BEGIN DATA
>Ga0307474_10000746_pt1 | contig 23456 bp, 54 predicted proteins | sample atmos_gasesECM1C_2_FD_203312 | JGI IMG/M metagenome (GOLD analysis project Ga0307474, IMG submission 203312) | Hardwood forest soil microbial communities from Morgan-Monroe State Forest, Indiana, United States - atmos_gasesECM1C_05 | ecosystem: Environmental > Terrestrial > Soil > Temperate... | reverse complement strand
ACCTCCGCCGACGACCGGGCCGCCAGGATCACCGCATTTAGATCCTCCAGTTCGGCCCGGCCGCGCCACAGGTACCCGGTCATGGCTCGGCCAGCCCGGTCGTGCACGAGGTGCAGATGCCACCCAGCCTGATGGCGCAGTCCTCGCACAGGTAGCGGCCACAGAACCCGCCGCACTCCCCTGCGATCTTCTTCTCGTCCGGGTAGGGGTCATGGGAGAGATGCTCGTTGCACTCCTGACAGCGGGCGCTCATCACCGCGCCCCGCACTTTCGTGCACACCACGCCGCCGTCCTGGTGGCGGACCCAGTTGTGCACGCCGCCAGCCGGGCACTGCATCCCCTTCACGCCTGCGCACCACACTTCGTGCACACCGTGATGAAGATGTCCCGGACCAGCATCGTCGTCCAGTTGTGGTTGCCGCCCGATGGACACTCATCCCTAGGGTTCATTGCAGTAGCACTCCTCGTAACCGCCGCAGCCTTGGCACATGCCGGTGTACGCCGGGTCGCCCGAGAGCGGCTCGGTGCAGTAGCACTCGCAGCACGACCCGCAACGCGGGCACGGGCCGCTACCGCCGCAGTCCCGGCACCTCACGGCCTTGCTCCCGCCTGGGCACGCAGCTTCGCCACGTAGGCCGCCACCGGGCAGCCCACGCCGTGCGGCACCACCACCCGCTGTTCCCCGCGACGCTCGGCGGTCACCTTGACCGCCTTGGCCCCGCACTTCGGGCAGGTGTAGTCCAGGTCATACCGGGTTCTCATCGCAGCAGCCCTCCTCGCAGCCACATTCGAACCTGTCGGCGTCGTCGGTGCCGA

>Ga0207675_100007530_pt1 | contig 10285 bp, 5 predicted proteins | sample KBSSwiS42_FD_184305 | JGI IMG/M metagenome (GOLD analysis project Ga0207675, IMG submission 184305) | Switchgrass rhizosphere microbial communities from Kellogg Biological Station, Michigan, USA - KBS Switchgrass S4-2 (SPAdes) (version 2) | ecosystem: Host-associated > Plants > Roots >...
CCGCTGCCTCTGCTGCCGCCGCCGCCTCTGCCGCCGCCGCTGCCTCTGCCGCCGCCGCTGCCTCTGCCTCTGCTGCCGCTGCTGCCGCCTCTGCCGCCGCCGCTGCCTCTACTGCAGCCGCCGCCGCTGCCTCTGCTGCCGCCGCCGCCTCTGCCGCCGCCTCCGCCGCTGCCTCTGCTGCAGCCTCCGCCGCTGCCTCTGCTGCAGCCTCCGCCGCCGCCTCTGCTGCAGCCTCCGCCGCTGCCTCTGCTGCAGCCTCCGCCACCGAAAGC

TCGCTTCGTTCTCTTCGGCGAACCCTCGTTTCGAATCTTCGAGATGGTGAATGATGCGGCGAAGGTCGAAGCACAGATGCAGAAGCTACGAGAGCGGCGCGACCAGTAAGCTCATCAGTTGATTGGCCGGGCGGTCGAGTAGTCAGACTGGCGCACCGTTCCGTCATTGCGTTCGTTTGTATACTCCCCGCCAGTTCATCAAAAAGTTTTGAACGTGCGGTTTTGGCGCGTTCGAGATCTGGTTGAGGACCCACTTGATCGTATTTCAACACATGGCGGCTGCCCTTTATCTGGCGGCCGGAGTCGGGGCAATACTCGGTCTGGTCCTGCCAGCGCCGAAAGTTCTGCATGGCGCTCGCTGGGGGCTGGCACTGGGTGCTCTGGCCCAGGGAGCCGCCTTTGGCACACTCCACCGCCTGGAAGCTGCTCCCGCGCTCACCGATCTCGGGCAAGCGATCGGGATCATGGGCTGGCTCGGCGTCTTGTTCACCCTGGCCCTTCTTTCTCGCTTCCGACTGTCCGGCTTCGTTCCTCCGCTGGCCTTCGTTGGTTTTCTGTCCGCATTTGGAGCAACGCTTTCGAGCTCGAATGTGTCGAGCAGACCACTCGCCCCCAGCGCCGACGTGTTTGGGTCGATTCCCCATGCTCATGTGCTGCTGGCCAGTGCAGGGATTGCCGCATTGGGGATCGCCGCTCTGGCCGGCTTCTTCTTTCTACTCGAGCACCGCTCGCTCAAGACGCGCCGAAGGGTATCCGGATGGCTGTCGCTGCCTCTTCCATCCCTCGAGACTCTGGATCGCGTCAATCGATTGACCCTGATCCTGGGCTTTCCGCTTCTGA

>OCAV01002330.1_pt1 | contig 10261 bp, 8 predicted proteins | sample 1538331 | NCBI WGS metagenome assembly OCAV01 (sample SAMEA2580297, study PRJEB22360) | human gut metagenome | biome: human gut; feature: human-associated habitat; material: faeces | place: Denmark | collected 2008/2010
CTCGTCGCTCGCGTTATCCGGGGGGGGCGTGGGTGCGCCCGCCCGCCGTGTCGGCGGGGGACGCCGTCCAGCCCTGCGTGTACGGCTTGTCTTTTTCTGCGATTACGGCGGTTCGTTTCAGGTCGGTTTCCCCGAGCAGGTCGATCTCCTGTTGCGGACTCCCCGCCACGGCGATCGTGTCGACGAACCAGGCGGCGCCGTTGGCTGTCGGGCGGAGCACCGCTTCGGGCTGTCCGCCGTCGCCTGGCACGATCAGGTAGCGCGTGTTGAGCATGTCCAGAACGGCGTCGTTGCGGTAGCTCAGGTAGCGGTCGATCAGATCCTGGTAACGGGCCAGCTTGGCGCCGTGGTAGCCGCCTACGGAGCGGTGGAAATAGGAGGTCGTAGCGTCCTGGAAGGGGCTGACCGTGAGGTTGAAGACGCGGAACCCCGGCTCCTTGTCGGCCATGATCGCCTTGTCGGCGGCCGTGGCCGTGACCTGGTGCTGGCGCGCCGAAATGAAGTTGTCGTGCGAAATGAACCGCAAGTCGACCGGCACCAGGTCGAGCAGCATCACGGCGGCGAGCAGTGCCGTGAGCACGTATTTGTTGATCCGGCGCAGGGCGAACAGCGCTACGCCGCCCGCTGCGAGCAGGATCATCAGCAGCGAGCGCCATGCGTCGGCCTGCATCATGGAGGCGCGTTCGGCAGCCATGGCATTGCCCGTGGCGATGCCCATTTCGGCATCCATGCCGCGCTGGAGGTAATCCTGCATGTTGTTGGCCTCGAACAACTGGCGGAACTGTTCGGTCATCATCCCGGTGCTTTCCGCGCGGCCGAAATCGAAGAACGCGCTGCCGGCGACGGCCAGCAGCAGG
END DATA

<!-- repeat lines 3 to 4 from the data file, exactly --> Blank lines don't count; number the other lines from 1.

>Ga0207675_100007530_pt1 | contig 10285 bp, 5 predicted proteins | sample KBSSwiS42_FD_184305 | JGI IMG/M metagenome (GOLD analysis project Ga0207675, IMG submission 184305) | Switchgrass rhizosphere microbial communities from Kellogg Biological Station, Michigan, USA - KBS Switchgrass S4-2 (SPAdes) (version 2) | ecosystem: Host-associated > Plants > Roots >...
CCGCTGCCTCTGCTGCCGCCGCCGCCTCTGCCGCCGCCGCTGCCTCTGCCGCCGCCGCTGCCTCTGCCTCTGCTGCCGCTGCTGCCGCCTCTGCCGCCGCCGCTGCCTCTACTGCAGCCGCCGCCGCTGCCTCTGCTGCCGCCGCCGCCTCTGCCGCCGCCTCCGCCGCTGCCTCTGCTGCAGCCTCCGCCGCTGCCTCTGCTGCAGCCTCCGCCGCCGCCTCTGCTGCAGCCTCCGCCGCTGCCTCTGCTGCAGCCTCCGCCACCGAAAGC